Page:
Distilleries around the state, including three in the Triad, would be able to sell up to five bottles of liquor from their premises under legislation file by Rep. John Hardister. The bill also gives local governments the option of relaxing liquor sales on Sunday mornings.

The General Assembly cracked the door open in 2015 with a law that allows North Carolina distilleries to sell one bottle of liquor per customer per year on their premises.

A new bill filed by Rep. Jon Hardister, the Guilford County Republican who serves as House whip, lifts the cap to five bottles per customer over a 12-month period, and allows distilleries to provide free tastings — a privilege already enjoyed by breweries and wineries in North Carolina.

“Issues related to alcohol can be sensitive,” Hardister said in an interview. “That’s understandable. I would contend that you can separate the control/safety aspect from the business side of it. As it relates to distilleries, I’m trying to help them better run their businesses and sell their product. It’s going to support the economy and promote tourism.”

Joe Tappe, the distiller at Broad Branch Distillery in Winston-Salem —said the move to relax regulations on the industry would have a significant economic impact. Like many of its competitors, the distillery, which opened in the Big Winston Warehouse on Trade Street in 2015, offers free tours. Visitors come from out of state and Tappe makes the case that the potential for increased sales allows distilleries to make additional capital investments, contribute more tax revenue to local government, and hire additional employees.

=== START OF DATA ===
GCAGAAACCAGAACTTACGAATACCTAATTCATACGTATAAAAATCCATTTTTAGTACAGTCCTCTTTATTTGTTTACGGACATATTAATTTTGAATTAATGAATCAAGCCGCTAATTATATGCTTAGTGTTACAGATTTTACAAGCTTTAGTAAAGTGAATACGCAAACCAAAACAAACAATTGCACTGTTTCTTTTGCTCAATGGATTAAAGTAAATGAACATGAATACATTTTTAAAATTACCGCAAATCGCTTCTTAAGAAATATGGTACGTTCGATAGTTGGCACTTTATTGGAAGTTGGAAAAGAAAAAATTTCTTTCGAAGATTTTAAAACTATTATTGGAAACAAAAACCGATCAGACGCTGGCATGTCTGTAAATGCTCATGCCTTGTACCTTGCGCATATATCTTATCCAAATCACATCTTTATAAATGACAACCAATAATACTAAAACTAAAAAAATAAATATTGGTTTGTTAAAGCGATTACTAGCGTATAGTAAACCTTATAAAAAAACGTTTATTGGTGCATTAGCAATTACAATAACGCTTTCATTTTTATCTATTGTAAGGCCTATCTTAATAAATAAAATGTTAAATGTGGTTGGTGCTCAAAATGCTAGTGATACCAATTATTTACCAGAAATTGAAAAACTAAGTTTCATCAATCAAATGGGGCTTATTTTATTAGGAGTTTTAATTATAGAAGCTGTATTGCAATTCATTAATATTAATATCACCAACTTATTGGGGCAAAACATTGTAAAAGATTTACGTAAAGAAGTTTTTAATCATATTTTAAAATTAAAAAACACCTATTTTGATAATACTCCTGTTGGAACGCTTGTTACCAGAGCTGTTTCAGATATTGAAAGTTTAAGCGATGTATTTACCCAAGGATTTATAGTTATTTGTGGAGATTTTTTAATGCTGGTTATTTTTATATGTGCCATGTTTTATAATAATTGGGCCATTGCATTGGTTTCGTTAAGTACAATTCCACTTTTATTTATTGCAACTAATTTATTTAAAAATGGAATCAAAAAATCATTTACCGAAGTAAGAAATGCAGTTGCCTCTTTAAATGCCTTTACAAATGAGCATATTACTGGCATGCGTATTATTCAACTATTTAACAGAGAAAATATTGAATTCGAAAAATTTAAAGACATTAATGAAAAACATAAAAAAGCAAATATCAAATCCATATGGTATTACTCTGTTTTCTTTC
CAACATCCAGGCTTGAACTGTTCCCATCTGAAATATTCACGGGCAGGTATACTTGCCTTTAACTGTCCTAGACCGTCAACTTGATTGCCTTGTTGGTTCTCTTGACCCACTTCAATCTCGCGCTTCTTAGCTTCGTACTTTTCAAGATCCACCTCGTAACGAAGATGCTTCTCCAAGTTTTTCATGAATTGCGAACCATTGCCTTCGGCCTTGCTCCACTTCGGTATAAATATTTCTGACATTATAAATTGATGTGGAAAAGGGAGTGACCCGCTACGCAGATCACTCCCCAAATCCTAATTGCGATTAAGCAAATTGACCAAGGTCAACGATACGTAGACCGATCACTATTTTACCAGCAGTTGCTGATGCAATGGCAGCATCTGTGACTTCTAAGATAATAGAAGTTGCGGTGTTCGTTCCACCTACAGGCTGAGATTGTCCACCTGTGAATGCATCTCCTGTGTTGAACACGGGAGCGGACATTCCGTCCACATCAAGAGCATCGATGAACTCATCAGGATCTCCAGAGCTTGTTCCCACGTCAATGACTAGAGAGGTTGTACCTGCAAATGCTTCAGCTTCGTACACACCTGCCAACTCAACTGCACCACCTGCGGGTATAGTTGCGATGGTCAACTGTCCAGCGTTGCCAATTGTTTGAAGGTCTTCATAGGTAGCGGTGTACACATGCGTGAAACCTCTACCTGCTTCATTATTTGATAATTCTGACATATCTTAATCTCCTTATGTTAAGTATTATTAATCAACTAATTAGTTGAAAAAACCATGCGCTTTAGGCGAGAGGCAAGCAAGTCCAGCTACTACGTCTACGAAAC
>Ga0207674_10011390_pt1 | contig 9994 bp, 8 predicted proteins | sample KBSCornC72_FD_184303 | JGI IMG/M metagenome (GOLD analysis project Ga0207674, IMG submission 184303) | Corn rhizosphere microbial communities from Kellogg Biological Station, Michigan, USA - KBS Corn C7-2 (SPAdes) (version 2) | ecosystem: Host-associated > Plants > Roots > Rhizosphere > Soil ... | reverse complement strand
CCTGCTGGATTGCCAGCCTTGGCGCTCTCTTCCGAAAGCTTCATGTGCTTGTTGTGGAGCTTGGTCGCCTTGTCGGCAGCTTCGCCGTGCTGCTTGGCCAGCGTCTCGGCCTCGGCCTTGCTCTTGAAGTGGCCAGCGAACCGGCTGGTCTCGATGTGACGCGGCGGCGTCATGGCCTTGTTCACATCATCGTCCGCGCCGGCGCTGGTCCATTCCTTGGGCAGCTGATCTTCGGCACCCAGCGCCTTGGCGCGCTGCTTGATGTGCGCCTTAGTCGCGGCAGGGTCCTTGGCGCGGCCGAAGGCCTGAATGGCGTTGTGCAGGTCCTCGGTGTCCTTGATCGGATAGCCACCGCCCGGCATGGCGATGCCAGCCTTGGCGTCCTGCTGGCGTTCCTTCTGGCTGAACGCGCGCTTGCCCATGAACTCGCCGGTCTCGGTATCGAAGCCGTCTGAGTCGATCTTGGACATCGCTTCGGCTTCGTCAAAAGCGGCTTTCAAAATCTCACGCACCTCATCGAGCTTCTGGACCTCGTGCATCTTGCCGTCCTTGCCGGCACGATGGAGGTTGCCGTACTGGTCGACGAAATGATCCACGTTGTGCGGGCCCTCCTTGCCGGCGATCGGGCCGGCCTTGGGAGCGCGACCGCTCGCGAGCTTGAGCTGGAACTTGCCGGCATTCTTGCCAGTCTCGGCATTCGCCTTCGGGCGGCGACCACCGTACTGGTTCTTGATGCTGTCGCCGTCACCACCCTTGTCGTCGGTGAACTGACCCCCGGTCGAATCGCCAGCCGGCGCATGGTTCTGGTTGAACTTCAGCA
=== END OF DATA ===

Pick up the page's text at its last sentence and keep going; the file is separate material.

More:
There are more distilleries in North Carolina than Kentucky, Tappe said, although the larger distilleries in Kentucky still produce more volume than their North Carolina counterparts. Broad Branch is only one of three distilleries that have launched in the Triad in the past three years, with Sutler’s Spirit Co. in Winston-Salem and Greensboro Distilling Co. also setting up shop.

Hardister, who is philosophically opposed to limiting the number of bottles that distilleries can sell from their premises, said five was an arbitrary number, but the other bill sponsors thought if they went much higher they might run into opposition. Rep. Pricey Harrison, a Democrat from Greensboro, has also signed on to the bill.

Hardister said he is cautiously optimistic that the bill will gain traction. The constituency most threatened by the legislation is the state Alcoholic Beverage Control Commission, which holds a monopoly on liquor sales.

“They do have a lobbyist; they are trying to protect the system as it is now,” Hardister said. “We were at odds on the bill that passed two years ago. They’re also going to be opposing this bill. I spoke to their lobbyist last week. We spoke respectfully, but this is an issue where we disagree.”

The bill also includes a brunch provision that would allow city councils and county commissions to vote on whether to allow alcohol sales by restaurants and other establishments that serve food as early as 10 a.m. on Sundays instead of the current noonday start time.

“Maybe you’re a visitor to the state,” Hardister said. “Maybe you’re staying at a bed and breakfast, spa or country club, and you’d like to have a mimosa before noon. That should be your choice.”

The provision helped attract the support of the powerful NC Restaurant & Lodging Association, which has publicly endorsed the legislation.

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